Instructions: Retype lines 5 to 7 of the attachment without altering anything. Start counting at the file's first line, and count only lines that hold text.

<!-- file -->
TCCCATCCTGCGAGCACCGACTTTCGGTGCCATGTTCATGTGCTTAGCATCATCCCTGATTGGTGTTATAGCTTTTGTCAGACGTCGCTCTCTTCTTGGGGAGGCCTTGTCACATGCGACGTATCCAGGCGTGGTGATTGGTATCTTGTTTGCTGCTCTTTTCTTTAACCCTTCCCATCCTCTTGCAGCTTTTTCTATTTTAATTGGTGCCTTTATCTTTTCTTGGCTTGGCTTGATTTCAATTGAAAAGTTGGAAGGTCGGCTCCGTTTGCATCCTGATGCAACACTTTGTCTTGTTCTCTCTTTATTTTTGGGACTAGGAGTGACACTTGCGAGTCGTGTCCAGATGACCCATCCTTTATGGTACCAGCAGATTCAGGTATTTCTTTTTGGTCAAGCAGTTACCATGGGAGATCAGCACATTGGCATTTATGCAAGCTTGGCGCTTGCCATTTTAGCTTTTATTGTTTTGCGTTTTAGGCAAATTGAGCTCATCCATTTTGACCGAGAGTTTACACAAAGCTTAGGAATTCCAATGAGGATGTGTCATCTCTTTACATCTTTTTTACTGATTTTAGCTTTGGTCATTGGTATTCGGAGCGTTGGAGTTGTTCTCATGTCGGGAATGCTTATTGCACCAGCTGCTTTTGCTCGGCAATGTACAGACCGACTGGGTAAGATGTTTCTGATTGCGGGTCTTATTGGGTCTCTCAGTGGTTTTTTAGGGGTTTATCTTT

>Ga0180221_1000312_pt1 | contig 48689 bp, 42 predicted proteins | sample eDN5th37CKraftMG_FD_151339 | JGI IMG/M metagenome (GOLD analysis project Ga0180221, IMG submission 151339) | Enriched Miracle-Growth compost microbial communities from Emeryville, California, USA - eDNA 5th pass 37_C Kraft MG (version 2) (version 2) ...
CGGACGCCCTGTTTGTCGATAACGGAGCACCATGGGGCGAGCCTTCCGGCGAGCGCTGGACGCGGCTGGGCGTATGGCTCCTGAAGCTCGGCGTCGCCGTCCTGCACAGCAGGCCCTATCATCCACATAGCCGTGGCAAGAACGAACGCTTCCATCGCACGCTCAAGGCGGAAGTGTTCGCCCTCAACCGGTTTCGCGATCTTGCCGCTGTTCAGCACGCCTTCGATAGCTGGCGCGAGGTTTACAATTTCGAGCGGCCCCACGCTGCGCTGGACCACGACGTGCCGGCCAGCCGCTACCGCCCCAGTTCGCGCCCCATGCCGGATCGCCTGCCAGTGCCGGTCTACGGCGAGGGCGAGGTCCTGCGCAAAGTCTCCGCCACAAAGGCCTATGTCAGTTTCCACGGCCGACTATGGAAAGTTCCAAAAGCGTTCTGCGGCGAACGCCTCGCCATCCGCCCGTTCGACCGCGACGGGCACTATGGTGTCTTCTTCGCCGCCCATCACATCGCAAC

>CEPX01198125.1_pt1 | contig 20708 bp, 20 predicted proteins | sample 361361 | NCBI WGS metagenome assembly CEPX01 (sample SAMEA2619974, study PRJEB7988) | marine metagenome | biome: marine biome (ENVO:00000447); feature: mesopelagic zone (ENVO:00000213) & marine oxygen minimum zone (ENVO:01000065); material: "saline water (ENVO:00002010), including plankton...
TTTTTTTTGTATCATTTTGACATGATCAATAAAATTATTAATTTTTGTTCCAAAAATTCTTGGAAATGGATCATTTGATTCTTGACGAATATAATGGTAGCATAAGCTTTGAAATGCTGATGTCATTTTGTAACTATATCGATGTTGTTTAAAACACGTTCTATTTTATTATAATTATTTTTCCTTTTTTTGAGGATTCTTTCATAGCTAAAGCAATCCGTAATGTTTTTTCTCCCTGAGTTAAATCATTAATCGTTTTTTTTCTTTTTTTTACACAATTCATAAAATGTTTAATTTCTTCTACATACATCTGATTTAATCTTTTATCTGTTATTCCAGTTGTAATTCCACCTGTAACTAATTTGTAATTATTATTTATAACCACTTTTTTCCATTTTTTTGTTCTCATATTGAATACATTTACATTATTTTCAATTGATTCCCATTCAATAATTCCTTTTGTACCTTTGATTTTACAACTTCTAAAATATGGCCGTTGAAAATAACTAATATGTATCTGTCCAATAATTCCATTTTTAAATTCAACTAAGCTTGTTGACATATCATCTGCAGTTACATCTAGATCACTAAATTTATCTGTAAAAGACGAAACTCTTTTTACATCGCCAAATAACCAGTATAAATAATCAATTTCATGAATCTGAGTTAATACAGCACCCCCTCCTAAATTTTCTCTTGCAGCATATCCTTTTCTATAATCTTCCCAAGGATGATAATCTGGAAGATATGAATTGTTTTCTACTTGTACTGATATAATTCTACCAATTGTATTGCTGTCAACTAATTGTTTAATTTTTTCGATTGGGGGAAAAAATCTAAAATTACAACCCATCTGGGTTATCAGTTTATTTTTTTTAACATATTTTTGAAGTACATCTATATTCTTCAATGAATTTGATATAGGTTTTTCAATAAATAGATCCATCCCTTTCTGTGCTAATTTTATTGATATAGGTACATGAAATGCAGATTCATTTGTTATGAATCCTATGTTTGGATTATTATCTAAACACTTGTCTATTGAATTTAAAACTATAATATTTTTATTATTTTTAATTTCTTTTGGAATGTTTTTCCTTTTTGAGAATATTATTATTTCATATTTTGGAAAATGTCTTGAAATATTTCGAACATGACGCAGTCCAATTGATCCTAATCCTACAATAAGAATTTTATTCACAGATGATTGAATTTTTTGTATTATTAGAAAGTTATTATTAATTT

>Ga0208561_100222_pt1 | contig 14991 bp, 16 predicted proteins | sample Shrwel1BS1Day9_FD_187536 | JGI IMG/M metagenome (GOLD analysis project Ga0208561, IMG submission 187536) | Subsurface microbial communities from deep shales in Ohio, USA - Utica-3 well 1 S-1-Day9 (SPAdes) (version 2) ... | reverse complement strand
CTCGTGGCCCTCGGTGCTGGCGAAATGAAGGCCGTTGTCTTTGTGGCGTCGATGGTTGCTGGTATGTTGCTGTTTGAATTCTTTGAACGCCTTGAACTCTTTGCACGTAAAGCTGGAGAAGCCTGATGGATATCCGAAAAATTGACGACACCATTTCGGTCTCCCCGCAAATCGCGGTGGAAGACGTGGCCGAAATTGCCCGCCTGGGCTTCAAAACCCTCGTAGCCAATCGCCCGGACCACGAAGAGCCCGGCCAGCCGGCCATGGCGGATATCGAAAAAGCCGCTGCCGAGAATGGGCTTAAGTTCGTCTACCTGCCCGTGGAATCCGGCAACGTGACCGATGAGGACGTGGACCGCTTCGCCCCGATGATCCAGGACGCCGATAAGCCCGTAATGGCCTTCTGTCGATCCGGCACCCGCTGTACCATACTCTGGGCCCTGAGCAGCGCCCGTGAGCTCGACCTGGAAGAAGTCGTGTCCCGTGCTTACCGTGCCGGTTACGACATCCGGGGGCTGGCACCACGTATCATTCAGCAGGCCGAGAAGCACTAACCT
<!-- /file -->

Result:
TTTTTTTTGTATCATTTTGACATGATCAATAAAATTATTAATTTTTGTTCCAAAAATTCTTGGAAATGGATCATTTGATTCTTGACGAATATAATGGTAGCATAAGCTTTGAAATGCTGATGTCATTTTGTAACTATATCGATGTTGTTTAAAACACGTTCTATTTTATTATAATTATTTTTCCTTTTTTTGAGGATTCTTTCATAGCTAAAGCAATCCGTAATGTTTTTTCTCCCTGAGTTAAATCATTAATCGTTTTTTTTCTTTTTTTTACACAATTCATAAAATGTTTAATTTCTTCTACATACATCTGATTTAATCTTTTATCTGTTATTCCAGTTGTAATTCCACCTGTAACTAATTTGTAATTATTATTTATAACCACTTTTTTCCATTTTTTTGTTCTCATATTGAATACATTTACATTATTTTCAATTGATTCCCATTCAATAATTCCTTTTGTACCTTTGATTTTACAACTTCTAAAATATGGCCGTTGAAAATAACTAATATGTATCTGTCCAATAATTCCATTTTTAAATTCAACTAAGCTTGTTGACATATCATCTGCAGTTACATCTAGATCACTAAATTTATCTGTAAAAGACGAAACTCTTTTTACATCGCCAAATAACCAGTATAAATAATCAATTTCATGAATCTGAGTTAATACAGCACCCCCTCCTAAATTTTCTCTTGCAGCATATCCTTTTCTATAATCTTCCCAAGGATGATAATCTGGAAGATATGAATTGTTTTCTACTTGTACTGATATAATTCTACCAATTGTATTGCTGTCAACTAATTGTTTAATTTTTTCGATTGGGGGAAAAAATCTAAAATTACAACCCATCTGGGTTATCAGTTTATTTTTTTTAACATATTTTTGAAGTACATCTATATTCTTCAATGAATTTGATATAGGTTTTTCAATAAATAGATCCATCCCTTTCTGTGCTAATTTTATTGATATAGGTACATGAAATGCAGATTCATTTGTTATGAATCCTATGTTTGGATTATTATCTAAACACTTGTCTATTGAATTTAAAACTATAATATTTTTATTATTTTTAATTTCTTTTGGAATGTTTTTCCTTTTTGAGAATATTATTATTTCATATTTTGGAAAATGTCTTGAAATATTTCGAACATGACGCAGTCCAATTGATCCTAATCCTACAATAAGAATTTTATTCACAGATGATTGAATTTTTTGTATTATTAGAAAGTTATTATTAATTT

>Ga0208561_100222_pt1 | contig 14991 bp, 16 predicted proteins | sample Shrwel1BS1Day9_FD_187536 | JGI IMG/M metagenome (GOLD analysis project Ga0208561, IMG submission 187536) | Subsurface microbial communities from deep shales in Ohio, USA - Utica-3 well 1 S-1-Day9 (SPAdes) (version 2) ... | reverse complement strand
CTCGTGGCCCTCGGTGCTGGCGAAATGAAGGCCGTTGTCTTTGTGGCGTCGATGGTTGCTGGTATGTTGCTGTTTGAATTCTTTGAACGCCTTGAACTCTTTGCACGTAAAGCTGGAGAAGCCTGATGGATATCCGAAAAATTGACGACACCATTTCGGTCTCCCCGCAAATCGCGGTGGAAGACGTGGCCGAAATTGCCCGCCTGGGCTTCAAAACCCTCGTAGCCAATCGCCCGGACCACGAAGAGCCCGGCCAGCCGGCCATGGCGGATATCGAAAAAGCCGCTGCCGAGAATGGGCTTAAGTTCGTCTACCTGCCCGTGGAATCCGGCAACGTGACCGATGAGGACGTGGACCGCTTCGCCCCGATGATCCAGGACGCCGATAAGCCCGTAATGGCCTTCTGTCGATCCGGCACCCGCTGTACCATACTCTGGGCCCTGAGCAGCGCCCGTGAGCTCGACCTGGAAGAAGTCGTGTCCCGTGCTTACCGTGCCGGTTACGACATCCGGGGGCTGGCACCACGTATCATTCAGCAGGCCGAGAAGCACTAACCT